Skip to main content

Hezbollah, Future Movement find 'delicate stability' for now

The dialogue between Hezbollah and the Future Movement continues despite the limited results it has yielded so far.
Men take down a picture of former Lebanese Prime Minister Saad al-Hariri in the mainly Sunni Beirut neighbourhood of Tariq al-Jadideh February 5, 2015. Lebanon has begun removing political posters and party banners from neighbourhoods of the capital in a move to unify a country still divided from a civil war, following an agreement between the militant and political Hezbollah party and its rivals. Picture taken February 5, 2015. REUTERS/Mohamed Azakir (LEBANON - Tags: POLITICS SOCIETY) - RTR4OHK4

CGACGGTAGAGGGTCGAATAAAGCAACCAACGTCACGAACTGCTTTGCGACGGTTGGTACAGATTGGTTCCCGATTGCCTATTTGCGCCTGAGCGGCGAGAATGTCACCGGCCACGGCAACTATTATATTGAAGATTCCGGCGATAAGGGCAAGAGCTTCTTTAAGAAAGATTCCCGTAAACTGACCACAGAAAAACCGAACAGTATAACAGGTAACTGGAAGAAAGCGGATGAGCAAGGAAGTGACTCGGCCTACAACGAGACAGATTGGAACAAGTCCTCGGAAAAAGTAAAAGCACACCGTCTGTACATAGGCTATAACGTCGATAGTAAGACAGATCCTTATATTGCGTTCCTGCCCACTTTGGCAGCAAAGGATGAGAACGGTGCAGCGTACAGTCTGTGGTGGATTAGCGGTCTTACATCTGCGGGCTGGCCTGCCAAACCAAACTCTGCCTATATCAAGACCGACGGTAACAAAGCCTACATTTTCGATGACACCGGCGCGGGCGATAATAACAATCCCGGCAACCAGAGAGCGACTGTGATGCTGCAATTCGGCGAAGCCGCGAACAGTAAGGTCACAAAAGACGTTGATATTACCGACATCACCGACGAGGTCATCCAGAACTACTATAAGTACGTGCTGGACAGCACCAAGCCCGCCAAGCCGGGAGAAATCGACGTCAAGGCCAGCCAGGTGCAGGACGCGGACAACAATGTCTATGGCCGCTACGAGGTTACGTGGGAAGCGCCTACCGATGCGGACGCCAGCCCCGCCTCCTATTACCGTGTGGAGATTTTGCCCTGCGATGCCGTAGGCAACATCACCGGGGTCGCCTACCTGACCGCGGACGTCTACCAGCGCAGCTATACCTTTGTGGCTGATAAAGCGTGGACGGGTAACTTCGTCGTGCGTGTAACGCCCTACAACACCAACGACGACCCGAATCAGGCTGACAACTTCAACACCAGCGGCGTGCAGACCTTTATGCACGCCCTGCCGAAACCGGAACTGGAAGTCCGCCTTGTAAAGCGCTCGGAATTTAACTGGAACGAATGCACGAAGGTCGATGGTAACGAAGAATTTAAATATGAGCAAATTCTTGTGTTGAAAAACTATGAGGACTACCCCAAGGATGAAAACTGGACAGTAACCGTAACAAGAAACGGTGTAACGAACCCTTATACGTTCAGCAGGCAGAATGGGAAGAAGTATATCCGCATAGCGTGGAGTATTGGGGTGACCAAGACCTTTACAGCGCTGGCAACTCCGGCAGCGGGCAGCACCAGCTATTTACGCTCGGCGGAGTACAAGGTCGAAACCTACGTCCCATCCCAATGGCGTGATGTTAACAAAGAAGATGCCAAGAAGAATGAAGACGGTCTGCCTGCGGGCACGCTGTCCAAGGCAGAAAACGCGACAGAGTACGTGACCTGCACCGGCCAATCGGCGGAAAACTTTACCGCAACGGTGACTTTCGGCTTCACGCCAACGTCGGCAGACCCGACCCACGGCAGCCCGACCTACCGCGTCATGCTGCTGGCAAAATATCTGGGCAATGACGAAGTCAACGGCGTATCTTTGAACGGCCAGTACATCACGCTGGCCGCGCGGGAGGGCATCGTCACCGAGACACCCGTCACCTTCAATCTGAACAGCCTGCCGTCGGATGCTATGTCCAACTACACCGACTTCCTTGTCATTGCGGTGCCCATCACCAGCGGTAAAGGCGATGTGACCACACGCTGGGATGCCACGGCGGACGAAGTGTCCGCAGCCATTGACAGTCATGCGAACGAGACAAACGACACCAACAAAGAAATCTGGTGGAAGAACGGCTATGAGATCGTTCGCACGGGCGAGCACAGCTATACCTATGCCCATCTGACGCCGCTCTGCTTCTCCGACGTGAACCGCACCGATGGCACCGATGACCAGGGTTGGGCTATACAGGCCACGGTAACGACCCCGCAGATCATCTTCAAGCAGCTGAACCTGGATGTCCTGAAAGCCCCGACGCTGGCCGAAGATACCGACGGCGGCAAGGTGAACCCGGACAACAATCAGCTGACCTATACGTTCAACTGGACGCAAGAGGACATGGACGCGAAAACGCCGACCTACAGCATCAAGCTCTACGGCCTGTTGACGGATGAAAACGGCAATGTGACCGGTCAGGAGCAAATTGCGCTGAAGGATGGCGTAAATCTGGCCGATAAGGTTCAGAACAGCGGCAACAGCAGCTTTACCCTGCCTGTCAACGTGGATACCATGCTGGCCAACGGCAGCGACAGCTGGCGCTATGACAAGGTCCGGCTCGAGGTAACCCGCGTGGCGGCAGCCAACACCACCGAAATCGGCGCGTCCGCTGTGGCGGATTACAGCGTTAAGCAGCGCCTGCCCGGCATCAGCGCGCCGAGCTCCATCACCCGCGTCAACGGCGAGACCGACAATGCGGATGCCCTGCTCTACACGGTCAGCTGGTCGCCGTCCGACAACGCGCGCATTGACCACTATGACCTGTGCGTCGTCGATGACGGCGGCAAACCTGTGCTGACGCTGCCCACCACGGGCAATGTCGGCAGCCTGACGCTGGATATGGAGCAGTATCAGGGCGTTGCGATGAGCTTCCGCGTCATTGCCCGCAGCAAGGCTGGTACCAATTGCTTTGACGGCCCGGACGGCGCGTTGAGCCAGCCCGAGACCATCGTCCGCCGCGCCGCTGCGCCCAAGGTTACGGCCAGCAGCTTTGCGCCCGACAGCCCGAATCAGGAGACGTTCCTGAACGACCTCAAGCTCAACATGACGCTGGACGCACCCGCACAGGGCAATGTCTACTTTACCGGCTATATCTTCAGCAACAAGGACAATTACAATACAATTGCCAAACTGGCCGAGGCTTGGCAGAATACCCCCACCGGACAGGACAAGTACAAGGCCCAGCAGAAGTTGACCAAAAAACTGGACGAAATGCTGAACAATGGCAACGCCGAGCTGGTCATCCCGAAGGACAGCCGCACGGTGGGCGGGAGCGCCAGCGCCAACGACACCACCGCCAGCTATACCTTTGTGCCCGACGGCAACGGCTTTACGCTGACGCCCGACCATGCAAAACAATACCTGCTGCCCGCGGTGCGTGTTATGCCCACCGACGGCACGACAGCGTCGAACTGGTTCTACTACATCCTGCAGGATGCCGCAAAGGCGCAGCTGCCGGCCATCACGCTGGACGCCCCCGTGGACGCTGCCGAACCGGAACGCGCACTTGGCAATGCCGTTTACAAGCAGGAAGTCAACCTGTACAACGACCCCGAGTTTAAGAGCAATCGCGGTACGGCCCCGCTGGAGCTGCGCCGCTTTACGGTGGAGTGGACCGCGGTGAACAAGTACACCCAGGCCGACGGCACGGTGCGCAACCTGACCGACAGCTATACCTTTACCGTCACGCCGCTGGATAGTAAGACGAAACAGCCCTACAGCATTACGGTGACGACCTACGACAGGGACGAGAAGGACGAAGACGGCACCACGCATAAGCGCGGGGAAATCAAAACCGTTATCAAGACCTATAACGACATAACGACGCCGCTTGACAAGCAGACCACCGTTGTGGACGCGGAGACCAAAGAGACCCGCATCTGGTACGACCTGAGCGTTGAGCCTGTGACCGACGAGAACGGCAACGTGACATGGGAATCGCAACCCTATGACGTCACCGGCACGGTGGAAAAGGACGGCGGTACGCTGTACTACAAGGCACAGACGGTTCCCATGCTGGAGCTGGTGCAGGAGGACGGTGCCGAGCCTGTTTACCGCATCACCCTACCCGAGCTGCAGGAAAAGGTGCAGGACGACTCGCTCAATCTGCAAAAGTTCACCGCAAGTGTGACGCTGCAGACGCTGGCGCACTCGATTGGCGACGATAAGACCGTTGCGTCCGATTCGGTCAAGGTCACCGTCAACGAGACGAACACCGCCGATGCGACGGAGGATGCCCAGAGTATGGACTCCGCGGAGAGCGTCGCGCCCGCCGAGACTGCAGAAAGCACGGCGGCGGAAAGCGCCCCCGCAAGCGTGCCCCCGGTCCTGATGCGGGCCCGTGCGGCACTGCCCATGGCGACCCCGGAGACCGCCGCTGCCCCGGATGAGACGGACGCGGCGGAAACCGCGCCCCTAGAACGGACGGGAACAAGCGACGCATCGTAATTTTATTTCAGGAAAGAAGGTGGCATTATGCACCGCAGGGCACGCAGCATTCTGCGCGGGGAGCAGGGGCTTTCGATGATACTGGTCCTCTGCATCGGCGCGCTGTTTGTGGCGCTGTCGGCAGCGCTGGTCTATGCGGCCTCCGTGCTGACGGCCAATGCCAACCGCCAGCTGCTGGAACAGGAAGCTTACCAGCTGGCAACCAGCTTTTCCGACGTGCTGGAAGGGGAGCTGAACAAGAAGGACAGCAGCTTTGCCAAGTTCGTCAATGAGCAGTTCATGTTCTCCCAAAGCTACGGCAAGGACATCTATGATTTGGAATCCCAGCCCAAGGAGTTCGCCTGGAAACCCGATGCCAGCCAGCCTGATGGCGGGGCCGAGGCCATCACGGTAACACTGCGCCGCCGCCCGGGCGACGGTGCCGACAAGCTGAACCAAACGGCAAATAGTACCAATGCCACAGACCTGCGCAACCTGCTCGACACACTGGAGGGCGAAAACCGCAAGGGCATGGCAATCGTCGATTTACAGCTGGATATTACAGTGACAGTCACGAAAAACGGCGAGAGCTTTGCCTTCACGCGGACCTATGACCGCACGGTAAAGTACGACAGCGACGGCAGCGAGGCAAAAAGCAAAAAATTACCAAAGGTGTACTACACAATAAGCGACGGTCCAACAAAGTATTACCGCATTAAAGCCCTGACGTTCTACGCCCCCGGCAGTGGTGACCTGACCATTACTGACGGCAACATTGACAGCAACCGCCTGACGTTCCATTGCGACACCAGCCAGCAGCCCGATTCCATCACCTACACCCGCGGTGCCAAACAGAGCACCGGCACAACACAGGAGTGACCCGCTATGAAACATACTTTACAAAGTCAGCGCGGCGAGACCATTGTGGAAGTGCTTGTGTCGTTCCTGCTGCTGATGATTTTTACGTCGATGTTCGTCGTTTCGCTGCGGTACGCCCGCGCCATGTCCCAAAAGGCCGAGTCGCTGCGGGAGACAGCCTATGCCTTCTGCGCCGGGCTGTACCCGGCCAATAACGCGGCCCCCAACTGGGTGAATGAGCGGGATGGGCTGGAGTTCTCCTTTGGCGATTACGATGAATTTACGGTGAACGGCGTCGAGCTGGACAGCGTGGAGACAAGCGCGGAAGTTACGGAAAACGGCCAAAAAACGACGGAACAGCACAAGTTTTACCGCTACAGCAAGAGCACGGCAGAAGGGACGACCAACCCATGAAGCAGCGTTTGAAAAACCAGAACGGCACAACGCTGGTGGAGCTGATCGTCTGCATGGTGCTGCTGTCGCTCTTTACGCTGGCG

Read in 

After the Quneitra attack that Israel launched Jan. 18 and Hezbollah responded to in Shebaa Farms Jan. 28, it appeared that Hezbollah and Israel have one thing in common — neither of them wants an escalation.

Hezbollah proved that it still can fight fire with fire and that its power of deterrence still stands.

Access the Middle East news and analysis you can trust

Join our community of Middle East readers to experience all of Al-Monitor, including 24/7 news, analyses, memos, reports and newsletters.


Only $100 per year.